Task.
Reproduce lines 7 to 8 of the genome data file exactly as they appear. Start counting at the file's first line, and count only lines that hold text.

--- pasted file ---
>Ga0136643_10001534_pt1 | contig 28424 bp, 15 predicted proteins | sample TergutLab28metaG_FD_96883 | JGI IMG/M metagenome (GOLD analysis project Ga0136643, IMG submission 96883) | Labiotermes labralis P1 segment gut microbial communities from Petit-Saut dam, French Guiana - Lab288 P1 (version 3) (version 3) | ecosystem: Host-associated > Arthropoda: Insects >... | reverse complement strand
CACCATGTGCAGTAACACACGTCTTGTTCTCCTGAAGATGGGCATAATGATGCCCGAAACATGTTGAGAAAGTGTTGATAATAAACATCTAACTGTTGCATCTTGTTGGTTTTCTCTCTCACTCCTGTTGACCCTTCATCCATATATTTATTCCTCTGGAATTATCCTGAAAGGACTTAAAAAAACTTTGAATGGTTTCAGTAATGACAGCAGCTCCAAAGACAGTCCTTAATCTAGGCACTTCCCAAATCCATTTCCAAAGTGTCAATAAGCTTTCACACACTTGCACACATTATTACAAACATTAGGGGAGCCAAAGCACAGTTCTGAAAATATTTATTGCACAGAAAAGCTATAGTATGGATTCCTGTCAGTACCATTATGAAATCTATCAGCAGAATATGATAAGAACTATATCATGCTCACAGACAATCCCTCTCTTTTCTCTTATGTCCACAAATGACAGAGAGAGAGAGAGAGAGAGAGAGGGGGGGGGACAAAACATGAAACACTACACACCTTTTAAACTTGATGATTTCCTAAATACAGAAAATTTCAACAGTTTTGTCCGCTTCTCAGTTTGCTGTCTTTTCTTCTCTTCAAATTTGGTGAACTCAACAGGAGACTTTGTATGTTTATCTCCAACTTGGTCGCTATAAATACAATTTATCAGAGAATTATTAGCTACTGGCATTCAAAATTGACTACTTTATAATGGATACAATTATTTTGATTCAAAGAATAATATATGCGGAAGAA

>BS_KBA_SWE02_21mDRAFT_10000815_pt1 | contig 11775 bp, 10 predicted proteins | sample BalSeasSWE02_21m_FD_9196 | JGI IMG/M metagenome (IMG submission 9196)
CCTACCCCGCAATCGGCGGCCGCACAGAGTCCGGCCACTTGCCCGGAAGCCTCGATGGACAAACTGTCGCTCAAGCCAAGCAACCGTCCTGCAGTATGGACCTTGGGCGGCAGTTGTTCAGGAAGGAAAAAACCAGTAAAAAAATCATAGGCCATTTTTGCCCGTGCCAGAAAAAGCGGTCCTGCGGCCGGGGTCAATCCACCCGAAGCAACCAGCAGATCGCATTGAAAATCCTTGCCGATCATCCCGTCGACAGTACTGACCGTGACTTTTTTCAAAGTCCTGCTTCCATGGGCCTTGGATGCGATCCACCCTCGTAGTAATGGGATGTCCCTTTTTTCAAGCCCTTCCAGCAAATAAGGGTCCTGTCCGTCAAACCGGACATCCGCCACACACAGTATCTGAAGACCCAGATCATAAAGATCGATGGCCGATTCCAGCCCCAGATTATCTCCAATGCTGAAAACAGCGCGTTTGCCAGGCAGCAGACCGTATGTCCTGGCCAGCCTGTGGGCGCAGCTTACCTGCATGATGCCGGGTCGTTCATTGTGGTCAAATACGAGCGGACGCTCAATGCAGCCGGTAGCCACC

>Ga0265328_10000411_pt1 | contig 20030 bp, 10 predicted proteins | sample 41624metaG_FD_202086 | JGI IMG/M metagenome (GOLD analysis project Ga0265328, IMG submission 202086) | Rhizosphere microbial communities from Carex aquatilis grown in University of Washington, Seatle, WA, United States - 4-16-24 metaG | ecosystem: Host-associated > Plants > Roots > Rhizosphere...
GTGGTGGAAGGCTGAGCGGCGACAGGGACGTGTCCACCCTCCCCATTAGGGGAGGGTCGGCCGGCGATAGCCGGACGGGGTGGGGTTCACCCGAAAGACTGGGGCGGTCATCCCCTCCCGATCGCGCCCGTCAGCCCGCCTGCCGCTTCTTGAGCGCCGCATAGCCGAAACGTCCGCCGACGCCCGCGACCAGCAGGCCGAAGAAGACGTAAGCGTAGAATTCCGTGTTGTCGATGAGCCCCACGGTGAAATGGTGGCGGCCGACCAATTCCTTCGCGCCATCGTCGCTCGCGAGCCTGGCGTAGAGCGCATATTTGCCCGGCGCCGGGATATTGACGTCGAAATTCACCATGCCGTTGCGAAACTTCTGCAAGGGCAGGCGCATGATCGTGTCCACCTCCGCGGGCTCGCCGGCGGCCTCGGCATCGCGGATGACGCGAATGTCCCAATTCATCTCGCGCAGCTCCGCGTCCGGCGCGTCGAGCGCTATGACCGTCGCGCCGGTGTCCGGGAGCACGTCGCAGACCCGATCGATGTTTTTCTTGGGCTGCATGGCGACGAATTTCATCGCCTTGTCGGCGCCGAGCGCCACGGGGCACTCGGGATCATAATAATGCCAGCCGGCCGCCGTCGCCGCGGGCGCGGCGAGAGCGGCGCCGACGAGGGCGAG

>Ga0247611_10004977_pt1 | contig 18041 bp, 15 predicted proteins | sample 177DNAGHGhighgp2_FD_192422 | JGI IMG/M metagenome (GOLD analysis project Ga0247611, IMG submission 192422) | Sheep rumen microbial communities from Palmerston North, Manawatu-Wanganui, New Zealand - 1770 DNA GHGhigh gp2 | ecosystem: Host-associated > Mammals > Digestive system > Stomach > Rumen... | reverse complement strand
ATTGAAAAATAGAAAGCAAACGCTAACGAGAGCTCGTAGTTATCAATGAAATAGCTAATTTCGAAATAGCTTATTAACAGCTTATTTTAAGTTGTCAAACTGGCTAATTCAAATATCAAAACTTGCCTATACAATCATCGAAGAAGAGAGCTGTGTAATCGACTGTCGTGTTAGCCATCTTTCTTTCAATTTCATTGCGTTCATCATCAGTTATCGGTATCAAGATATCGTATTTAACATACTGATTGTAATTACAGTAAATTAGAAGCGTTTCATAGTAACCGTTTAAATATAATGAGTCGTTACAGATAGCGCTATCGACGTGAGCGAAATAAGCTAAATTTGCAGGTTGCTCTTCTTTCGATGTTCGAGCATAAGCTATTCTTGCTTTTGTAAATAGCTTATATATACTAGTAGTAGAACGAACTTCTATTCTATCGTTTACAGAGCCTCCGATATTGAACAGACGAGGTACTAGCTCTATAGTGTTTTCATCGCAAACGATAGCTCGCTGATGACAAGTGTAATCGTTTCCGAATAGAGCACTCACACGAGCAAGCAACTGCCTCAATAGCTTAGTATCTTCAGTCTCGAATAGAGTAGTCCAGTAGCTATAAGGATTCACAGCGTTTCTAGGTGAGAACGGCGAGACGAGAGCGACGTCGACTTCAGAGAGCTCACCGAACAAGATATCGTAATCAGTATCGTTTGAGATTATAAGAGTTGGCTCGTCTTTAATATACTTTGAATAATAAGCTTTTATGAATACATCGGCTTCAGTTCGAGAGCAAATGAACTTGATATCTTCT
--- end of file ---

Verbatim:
>Ga0247611_10004977_pt1 | contig 18041 bp, 15 predicted proteins | sample 177DNAGHGhighgp2_FD_192422 | JGI IMG/M metagenome (GOLD analysis project Ga0247611, IMG submission 192422) | Sheep rumen microbial communities from Palmerston North, Manawatu-Wanganui, New Zealand - 1770 DNA GHGhigh gp2 | ecosystem: Host-associated > Mammals > Digestive system > Stomach > Rumen... | reverse complement strand
ATTGAAAAATAGAAAGCAAACGCTAACGAGAGCTCGTAGTTATCAATGAAATAGCTAATTTCGAAATAGCTTATTAACAGCTTATTTTAAGTTGTCAAACTGGCTAATTCAAATATCAAAACTTGCCTATACAATCATCGAAGAAGAGAGCTGTGTAATCGACTGTCGTGTTAGCCATCTTTCTTTCAATTTCATTGCGTTCATCATCAGTTATCGGTATCAAGATATCGTATTTAACATACTGATTGTAATTACAGTAAATTAGAAGCGTTTCATAGTAACCGTTTAAATATAATGAGTCGTTACAGATAGCGCTATCGACGTGAGCGAAATAAGCTAAATTTGCAGGTTGCTCTTCTTTCGATGTTCGAGCATAAGCTATTCTTGCTTTTGTAAATAGCTTATATATACTAGTAGTAGAACGAACTTCTATTCTATCGTTTACAGAGCCTCCGATATTGAACAGACGAGGTACTAGCTCTATAGTGTTTTCATCGCAAACGATAGCTCGCTGATGACAAGTGTAATCGTTTCCGAATAGAGCACTCACACGAGCAAGCAACTGCCTCAATAGCTTAGTATCTTCAGTCTCGAATAGAGTAGTCCAGTAGCTATAAGGATTCACAGCGTTTCTAGGTGAGAACGGCGAGACGAGAGCGACGTCGACTTCAGAGAGCTCACCGAACAAGATATCGTAATCAGTATCGTTTGAGATTATAAGAGTTGGCTCGTCTTTAATATACTTTGAATAATAAGCTTTTATGAATACATCGGCTTCAGTTCGAGAGCAAATGAACTTGATATCTTCT